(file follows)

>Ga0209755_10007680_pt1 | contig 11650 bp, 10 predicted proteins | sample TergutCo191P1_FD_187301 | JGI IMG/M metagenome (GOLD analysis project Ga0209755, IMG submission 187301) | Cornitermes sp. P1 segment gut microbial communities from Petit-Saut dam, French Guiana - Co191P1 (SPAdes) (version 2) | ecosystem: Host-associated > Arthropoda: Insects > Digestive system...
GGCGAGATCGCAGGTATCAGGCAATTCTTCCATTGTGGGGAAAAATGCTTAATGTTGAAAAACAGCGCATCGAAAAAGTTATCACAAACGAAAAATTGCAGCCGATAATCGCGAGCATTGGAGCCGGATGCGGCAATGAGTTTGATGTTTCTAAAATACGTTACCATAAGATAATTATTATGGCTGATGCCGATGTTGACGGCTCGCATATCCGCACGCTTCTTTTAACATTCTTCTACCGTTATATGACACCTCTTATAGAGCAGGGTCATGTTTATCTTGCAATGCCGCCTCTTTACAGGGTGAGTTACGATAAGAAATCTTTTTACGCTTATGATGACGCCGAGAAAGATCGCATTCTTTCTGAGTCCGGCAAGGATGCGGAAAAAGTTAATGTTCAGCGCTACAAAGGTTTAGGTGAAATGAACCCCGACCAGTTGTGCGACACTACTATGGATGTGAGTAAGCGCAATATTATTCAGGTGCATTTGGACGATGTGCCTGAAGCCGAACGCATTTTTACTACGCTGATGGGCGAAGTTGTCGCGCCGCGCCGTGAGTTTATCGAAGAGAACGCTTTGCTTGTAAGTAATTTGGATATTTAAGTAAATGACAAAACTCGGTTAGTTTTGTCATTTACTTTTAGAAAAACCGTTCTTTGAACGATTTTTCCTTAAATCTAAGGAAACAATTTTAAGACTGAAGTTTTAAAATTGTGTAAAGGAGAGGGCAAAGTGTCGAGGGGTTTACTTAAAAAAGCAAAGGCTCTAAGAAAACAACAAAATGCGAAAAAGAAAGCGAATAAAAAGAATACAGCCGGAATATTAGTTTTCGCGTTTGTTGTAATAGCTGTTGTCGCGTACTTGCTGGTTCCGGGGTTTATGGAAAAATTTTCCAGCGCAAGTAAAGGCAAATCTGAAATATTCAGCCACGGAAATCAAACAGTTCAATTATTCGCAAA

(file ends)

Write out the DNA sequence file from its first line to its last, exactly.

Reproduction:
>Ga0209755_10007680_pt1 | contig 11650 bp, 10 predicted proteins | sample TergutCo191P1_FD_187301 | JGI IMG/M metagenome (GOLD analysis project Ga0209755, IMG submission 187301) | Cornitermes sp. P1 segment gut microbial communities from Petit-Saut dam, French Guiana - Co191P1 (SPAdes) (version 2) | ecosystem: Host-associated > Arthropoda: Insects > Digestive system...
GGCGAGATCGCAGGTATCAGGCAATTCTTCCATTGTGGGGAAAAATGCTTAATGTTGAAAAACAGCGCATCGAAAAAGTTATCACAAACGAAAAATTGCAGCCGATAATCGCGAGCATTGGAGCCGGATGCGGCAATGAGTTTGATGTTTCTAAAATACGTTACCATAAGATAATTATTATGGCTGATGCCGATGTTGACGGCTCGCATATCCGCACGCTTCTTTTAACATTCTTCTACCGTTATATGACACCTCTTATAGAGCAGGGTCATGTTTATCTTGCAATGCCGCCTCTTTACAGGGTGAGTTACGATAAGAAATCTTTTTACGCTTATGATGACGCCGAGAAAGATCGCATTCTTTCTGAGTCCGGCAAGGATGCGGAAAAAGTTAATGTTCAGCGCTACAAAGGTTTAGGTGAAATGAACCCCGACCAGTTGTGCGACACTACTATGGATGTGAGTAAGCGCAATATTATTCAGGTGCATTTGGACGATGTGCCTGAAGCCGAACGCATTTTTACTACGCTGATGGGCGAAGTTGTCGCGCCGCGCCGTGAGTTTATCGAAGAGAACGCTTTGCTTGTAAGTAATTTGGATATTTAAGTAAATGACAAAACTCGGTTAGTTTTGTCATTTACTTTTAGAAAAACCGTTCTTTGAACGATTTTTCCTTAAATCTAAGGAAACAATTTTAAGACTGAAGTTTTAAAATTGTGTAAAGGAGAGGGCAAAGTGTCGAGGGGTTTACTTAAAAAAGCAAAGGCTCTAAGAAAACAACAAAATGCGAAAAAGAAAGCGAATAAAAAGAATACAGCCGGAATATTAGTTTTCGCGTTTGTTGTAATAGCTGTTGTCGCGTACTTGCTGGTTCCGGGGTTTATGGAAAAATTTTCCAGCGCAAGTAAAGGCAAATCTGAAATATTCAGCCACGGAAATCAAACAGTTCAATTATTCGCAAA